Walter Wilson Nana
Generally, in the African continent, the processes involved in land acquisition are fuzzy. For the women in particular, to acquire and subsequently own land is an uphill task. This is the background in which the International Development Research Centre, IDRC, the University of Buea, UB, the Centre for Basic Research, CBR, Kampala, Uganda and the University of Ghana, UG, launched a consortium on Large Scale Land Acquisition Project for the African continent.
At the launching ceremony in the UB campus, Dr. Nalova Lyonga, UB Vice Chancellor, questioned why land, which is a big resource is not equitably shared. She will enjoin the members of the consortium to look at the gaps, find out what is happening and boost the morale of people, especially those who think that nothing is happening to redress the situation. “A lot of things are not being implemented but people have to continue with studies and findings on the problems and eventually a solution will be found,” she noted.
According to the UB VC, the implementation chain starts from the individual to the public discussion table. “We are talking about the individual to the government. If the individual, the community, the entire village say this is what we want, I do not think that the government will have any way out that it should not be done. The private is political. Anything that we do privately, has political consequence,” she mentioned.
Nalova Lyonga decried the notion of individualism in today’s world, saying
researchers must be supported to get action now. She will ask where the African communal spirit has gone to, adding; “We have a lot of work to do and changes to make in our communities. Women should be supported and given the leeway in land acquisition.”
Principal Investigator and Project Coordinator of the Consortium, Dr. Lotsmart Fonjong of UB said the outcome of their research will help government on what to consider when giving out land to people. Fonjong expressed surprise why in the municipality of Buea, banana is
being watered while the population have not got enough water to use, indicating that when large portions of land are given out to institutions, they control the water delivery and the land. “Therefore, the surrounding communities will suffer from water, land and food crises,” he said.
According to Fonjong, future land deals must factor in buffer zones, while the community interest is taken into consideration.
Fonjong explained that land is never idle. “Some people are always working on it. Companies cannot come and think that people have not been working on the land. Women in particular use the land to plant non-timber forest products, do farming activities and the financial resources they get from the sales is what they use in sending their children to school and do more.” He will add that women are not consulted in land acquisition, following the patriarchal system in most part of Africa, Cameroon not left out, noting that their research findings is also aimed at creating a policy framework to indicate that land is never idle.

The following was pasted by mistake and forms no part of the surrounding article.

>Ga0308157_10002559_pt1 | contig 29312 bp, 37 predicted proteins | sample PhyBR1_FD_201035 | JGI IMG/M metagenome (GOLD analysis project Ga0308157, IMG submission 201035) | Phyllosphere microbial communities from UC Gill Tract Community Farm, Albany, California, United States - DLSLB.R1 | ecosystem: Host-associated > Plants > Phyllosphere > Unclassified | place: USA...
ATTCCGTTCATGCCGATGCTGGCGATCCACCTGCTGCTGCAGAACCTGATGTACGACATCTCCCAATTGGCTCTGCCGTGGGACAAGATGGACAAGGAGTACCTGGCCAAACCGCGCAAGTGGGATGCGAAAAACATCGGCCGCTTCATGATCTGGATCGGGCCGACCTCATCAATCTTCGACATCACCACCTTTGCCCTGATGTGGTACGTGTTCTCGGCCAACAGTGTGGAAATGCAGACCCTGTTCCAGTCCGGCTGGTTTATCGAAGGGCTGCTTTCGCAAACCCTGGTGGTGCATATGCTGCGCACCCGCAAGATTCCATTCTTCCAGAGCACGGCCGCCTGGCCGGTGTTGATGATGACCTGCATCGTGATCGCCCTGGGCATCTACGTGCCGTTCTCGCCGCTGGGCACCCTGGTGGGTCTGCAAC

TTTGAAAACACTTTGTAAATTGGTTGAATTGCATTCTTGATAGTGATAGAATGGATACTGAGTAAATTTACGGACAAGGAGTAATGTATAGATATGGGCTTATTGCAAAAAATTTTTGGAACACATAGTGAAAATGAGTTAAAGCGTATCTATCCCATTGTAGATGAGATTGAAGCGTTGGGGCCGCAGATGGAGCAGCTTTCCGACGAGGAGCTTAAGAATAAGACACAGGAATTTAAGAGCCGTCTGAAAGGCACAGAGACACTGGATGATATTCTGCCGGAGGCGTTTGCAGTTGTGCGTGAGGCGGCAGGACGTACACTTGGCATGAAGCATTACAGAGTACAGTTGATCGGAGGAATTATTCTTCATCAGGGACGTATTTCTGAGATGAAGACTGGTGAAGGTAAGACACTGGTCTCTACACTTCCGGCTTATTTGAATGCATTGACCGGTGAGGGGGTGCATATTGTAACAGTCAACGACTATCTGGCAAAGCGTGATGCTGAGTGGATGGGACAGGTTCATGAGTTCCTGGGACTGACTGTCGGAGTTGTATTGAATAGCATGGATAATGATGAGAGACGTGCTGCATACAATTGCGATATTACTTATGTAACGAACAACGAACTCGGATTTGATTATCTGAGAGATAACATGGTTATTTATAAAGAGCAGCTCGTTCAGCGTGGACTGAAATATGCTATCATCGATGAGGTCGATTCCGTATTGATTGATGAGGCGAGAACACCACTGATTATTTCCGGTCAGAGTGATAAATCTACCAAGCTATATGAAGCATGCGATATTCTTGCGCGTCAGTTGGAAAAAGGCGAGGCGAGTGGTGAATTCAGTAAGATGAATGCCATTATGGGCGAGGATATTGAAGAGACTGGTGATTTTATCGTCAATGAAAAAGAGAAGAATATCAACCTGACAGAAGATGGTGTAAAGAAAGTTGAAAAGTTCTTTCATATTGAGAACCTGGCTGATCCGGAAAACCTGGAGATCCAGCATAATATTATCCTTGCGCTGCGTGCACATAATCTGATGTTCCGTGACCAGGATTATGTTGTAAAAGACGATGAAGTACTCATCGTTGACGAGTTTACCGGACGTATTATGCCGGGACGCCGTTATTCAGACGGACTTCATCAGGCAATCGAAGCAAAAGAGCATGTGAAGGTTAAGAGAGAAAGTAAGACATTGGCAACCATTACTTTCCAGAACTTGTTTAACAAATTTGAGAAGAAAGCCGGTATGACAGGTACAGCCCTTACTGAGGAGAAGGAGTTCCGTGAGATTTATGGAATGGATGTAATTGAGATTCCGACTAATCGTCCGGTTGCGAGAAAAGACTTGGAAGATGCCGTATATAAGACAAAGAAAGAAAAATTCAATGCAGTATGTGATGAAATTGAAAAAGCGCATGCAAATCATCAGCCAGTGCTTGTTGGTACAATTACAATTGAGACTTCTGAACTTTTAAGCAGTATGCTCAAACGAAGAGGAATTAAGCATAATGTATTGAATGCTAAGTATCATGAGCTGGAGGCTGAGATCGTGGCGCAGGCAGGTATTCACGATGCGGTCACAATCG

Executive Director of CBR and Associate Professor at Makerere University, Uganda, Dr Josephine Ahikire blamed the worrying land issues across the African continent on loose legislation, weak land governance and incoherence in the law. “There are always conflicting claims on land, in the cases we see in Uganda. With these conflicting claims, the people who suffer most are the women. Their rights are not documented and their rights belong to how the land is governed.”
The CBR Executive said 80 percent of the land in Uganda is not titled, saying it is customary land. “This atmosphere has given the elites the opportunity to quickly rush and title some lands because they have the wherewithal to manipulate the situation, especially in communities that do not have an interest to register their land.”
Ahikire said their consortium will put the situation on paper, say what it is and show the incoherence embedded in the legal system, which constitute potential risk for Ugandan citizens. “When you have a weak system and a new phenomenon of Large Scale Land Acquisition, it means that the weaker section of the society will suffer and in the end the economy in general will suffer, putting a strain on people.”
She said the whistle-blowing they have engaged into is not only for the mighty but for everybody. “It is said that the master’s tools cannot destroy the master’s house. If people have the knowledge, then they should move the mighty to demand for accountability. We are looking at knowledge to serve and inform the communities so that the mighty should be accountable.”
IDRC Regional Officer in Nairobi, Ramata Thiuone, whose institution is financing the consortium, enjoined the key stakeholders to change their behaviour on managing land issues. “We are funding this research for development and we think that knowledge can be catalyst for development and positive change in terms of policy, practice and behaviour. We are interested in solving development problems,” she said.